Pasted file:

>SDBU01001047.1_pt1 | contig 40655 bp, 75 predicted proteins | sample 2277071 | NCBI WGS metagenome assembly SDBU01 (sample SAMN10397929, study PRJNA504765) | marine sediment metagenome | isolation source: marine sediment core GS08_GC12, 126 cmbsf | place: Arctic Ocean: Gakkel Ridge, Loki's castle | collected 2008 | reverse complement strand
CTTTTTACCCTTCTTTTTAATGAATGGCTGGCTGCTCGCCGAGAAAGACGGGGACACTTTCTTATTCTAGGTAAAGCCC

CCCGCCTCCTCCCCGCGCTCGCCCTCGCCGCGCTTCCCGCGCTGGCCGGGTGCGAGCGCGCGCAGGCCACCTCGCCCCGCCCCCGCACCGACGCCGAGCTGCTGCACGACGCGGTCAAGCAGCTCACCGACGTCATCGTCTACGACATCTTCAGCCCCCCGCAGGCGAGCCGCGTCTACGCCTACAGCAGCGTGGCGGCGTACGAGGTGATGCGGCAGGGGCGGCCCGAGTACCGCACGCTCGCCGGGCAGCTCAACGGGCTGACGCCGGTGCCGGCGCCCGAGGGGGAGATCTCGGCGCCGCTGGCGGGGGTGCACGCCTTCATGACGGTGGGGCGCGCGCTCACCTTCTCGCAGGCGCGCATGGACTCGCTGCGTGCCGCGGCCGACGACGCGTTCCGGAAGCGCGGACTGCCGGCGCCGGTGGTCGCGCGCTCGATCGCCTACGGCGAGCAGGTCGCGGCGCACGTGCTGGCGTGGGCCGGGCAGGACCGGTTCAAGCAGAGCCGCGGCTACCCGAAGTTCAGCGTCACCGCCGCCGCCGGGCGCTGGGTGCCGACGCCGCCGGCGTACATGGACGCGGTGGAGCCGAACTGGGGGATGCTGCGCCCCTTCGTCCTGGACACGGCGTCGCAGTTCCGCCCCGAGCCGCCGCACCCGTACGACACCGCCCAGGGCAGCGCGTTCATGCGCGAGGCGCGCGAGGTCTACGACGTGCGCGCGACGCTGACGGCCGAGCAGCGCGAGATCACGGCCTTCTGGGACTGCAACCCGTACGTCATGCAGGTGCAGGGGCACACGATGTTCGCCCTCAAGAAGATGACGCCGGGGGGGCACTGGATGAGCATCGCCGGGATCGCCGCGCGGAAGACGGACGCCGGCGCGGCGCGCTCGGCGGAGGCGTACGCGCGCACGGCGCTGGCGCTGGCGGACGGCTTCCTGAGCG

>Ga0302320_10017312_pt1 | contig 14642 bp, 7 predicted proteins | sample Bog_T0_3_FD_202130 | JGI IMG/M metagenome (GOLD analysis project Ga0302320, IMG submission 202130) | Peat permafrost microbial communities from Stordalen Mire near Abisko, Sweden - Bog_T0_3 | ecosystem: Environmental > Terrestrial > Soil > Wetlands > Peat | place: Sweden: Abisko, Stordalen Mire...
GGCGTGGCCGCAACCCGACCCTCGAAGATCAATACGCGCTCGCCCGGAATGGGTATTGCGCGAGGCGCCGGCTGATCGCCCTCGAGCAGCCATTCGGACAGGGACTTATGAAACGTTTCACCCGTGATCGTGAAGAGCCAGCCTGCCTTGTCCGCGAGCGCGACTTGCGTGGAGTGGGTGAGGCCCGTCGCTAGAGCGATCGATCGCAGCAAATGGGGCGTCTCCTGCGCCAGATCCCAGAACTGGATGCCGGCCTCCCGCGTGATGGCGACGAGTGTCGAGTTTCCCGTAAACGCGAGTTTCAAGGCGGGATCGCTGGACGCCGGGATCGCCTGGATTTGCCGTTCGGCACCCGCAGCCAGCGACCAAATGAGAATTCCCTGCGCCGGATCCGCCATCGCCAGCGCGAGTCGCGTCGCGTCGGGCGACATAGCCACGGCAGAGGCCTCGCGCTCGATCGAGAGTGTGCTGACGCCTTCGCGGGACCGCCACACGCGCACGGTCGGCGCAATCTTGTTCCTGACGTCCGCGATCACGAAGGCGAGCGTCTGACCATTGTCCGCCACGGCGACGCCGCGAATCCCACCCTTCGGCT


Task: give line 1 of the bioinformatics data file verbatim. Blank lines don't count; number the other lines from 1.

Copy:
>SDBU01001047.1_pt1 | contig 40655 bp, 75 predicted proteins | sample 2277071 | NCBI WGS metagenome assembly SDBU01 (sample SAMN10397929, study PRJNA504765) | marine sediment metagenome | isolation source: marine sediment core GS08_GC12, 126 cmbsf | place: Arctic Ocean: Gakkel Ridge, Loki's castle | collected 2008 | reverse complement strand